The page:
Royal Wedding

Monkey See Hits The Road: We're Going To London For The Royal Wedding

This is one of two official portrait photographs taken of Prince William and Kate Middleton in November 2010 to mark their engagement. Their wedding happens on April 29. i i

This is one of two official portrait photographs taken of Prince William and Kate Middleton in November 2010 to mark their engagement. Their wedding happens on April 29. Mario Testino/AP hide caption

itoggle caption Mario Testino/AP
This is one of two official portrait photographs taken of Prince William and Kate Middleton in November 2010 to mark their engagement. Their wedding happens on April 29.

This is one of two official portrait photographs taken of Prince William and Kate Middleton in November 2010 to mark their engagement. Their wedding happens on April 29.

Mario Testino/AP

I don't know if you guys have heard about it, but there's a wedding in London at the end of next week. It's on Friday, April 29. Some dude ... Bill, I think? And some lady with long hair?

But seriously.

Way back when Prince William and Kate Middleton got engaged, we talked here about whether royal weddings matter at all anymore, and let's get serious — they don't. Not as history. Not if you're putting them in the same category as diplomacy and medicine and catastrophe. Taken too literally, that's a dopey question, quite honestly. (And I can say that, because I'm the one who asked it.)

A royal wedding is, however, a pop culture event, and that's why I'm going to London.

It's a pop-culture event not only because this wedding will — irrespective of the disapproval of everyone who will loudly disapprove between now and then — have a huge worldwide television audience, but because as soon as you start talking about it, you realize that people react to it with a lot of the complex push-pull with which they react to modern celebrity, even though monarchies are encrusted with their own sense of history.

Out in the culture, there's a sort of weird cocktail of guilty curiosity, genuine enthusiasm, total revulsion, charges of elitism in opposite directions ("people who sneer at the people in the streets who like the royal wedding are elitists" versus "only elitists care what wealthy people do with their jewelry"), noisy boredom, and lots more. Some people feel only one of these things; some people feel lots of them simultaneously in differing amounts. It has been suggested to me that actual enthusiasm is much more likely to be found in Americans than in Brits. This is one of my questions.

All this makes it interesting to me as a cultural phenomenon, even though I don't plan to get them a toaster or anything. (Wait, I don't have to get them a toaster, do I? Is there toast there? I AM KIDDING.) I freely admit that it's partly just the delicious, hilarious kitsch of it all — how can you not love stuff like William and Kate teabags featuring these incredibly flattering likenesses?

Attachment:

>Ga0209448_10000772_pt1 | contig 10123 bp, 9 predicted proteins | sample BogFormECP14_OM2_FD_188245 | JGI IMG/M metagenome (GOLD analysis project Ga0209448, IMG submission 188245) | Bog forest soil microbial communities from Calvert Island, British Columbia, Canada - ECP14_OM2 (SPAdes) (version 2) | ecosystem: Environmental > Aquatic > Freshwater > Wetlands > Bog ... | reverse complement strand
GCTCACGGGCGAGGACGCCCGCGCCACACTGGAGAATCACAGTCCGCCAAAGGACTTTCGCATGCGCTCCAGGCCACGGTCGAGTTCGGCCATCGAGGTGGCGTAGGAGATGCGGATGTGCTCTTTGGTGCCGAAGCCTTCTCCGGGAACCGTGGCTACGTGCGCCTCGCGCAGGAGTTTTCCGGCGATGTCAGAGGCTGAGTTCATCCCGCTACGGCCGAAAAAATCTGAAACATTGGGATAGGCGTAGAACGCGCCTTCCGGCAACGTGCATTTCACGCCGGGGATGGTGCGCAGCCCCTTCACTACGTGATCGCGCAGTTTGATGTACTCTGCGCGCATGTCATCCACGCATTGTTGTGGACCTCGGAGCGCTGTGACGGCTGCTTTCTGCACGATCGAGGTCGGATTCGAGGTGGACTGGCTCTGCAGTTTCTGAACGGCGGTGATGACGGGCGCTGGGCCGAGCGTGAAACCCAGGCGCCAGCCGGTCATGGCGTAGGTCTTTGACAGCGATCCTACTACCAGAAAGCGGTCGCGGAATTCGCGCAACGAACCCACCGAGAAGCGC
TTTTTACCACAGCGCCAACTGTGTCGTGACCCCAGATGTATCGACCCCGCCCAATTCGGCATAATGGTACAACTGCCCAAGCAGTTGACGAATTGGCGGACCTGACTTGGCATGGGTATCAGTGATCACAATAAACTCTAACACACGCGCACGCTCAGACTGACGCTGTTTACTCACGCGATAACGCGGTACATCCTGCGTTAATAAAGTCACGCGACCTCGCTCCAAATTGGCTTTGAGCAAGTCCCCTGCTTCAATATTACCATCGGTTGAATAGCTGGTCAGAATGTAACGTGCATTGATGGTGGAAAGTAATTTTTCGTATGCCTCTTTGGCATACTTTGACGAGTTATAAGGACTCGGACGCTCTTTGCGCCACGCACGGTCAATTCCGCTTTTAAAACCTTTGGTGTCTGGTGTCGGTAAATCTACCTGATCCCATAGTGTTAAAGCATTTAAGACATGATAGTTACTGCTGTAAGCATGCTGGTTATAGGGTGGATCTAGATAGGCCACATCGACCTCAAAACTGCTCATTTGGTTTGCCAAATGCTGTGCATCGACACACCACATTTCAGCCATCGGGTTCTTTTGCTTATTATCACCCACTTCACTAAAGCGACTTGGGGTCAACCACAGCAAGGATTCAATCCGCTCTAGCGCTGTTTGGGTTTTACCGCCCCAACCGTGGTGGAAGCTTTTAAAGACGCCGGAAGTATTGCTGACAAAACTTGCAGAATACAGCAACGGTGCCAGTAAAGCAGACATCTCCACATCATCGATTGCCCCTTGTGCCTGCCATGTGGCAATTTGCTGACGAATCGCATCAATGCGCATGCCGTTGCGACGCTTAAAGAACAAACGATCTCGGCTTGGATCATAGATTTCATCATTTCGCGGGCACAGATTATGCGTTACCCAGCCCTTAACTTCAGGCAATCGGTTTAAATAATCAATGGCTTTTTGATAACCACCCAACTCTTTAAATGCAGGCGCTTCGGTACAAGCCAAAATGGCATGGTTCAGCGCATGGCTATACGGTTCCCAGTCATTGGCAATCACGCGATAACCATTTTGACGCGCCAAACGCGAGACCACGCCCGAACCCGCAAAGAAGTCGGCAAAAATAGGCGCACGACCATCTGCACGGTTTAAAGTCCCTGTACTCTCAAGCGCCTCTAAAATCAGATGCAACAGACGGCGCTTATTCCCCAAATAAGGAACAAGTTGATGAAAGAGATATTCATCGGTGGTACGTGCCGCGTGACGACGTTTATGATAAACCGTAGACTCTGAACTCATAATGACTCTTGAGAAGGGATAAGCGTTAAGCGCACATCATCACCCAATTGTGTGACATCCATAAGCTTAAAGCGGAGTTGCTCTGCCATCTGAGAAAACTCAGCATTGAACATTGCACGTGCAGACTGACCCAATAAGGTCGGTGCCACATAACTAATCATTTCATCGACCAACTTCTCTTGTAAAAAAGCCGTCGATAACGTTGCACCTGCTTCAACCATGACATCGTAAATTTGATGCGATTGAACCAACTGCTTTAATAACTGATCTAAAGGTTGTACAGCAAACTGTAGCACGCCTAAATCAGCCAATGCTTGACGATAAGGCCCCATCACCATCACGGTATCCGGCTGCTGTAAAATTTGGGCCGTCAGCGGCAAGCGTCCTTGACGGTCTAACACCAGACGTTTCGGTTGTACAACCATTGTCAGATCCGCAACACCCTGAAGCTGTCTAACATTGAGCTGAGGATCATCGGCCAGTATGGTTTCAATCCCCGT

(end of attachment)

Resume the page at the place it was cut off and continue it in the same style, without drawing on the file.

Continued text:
The Hamburg firm Donkey Products is making these William and Kate teabags. i i

The Hamburg firm Donkey Products is making these William and Kate teabags. AP hide caption

itoggle caption AP
The Hamburg firm Donkey Products is making these William and Kate teabags.

The Hamburg firm Donkey Products is making these William and Kate teabags.

AP

It's partly just the fact that almost anything can be interesting if you find people who have strong feelings about it, and there are plenty of strong feelings to go around. After all, this wedding had backlash before it had ... lash, I think. Look, royal wedding airsick bags! Again, funny.

Two specially commissioned airline style sick bags for people who have had too much of the Royal Wedding are seen in a London gallery. i i

Two specially commissioned airline style sick bags for people who have had too much of the Royal Wedding are seen in a London gallery. Alastair Grant/AP hide caption

itoggle caption Alastair Grant/AP
Two specially commissioned airline style sick bags for people who have had too much of the Royal Wedding are seen in a London gallery.

Two specially commissioned airline style sick bags for people who have had too much of the Royal Wedding are seen in a London gallery.

Alastair Grant/AP

I have never been to London. It strikes me as an interesting time to go poke around. And I'll be there for a couple of days, so in addition to checking out Wedding Fever Or The Conspicuous Lack Thereof — which are equally interesting stories in my mind — I want to do some exploring. I am a pop-culture person, after all. I have heard London contains culture! (I AM KIDDING AGAIN.)

So here is where I throw a few questions to you.

What aspects of all this hoopla do you think are interesting? What, if anything, do you wonder about? (One of mine is: What about all the other people getting married that weekend, especially in London, but really anywhere? Welcome to your nightmare.) (Oh, and if you know one, feel free to have her contact me using our e-mail form over there in the right rail if she wants to vent her spleen.)

What should I do in London? What should I not bother doing in London? Should I take my best friend's advice and write a blog post called "The Humble Crumpet, Reconsidered"? Will the guards really not laugh? Is trying to make them laugh the equivalent of being the 800th person to make the same joke to a tired waitress? (I'm pretty sure it is.)

I await your wisdom.

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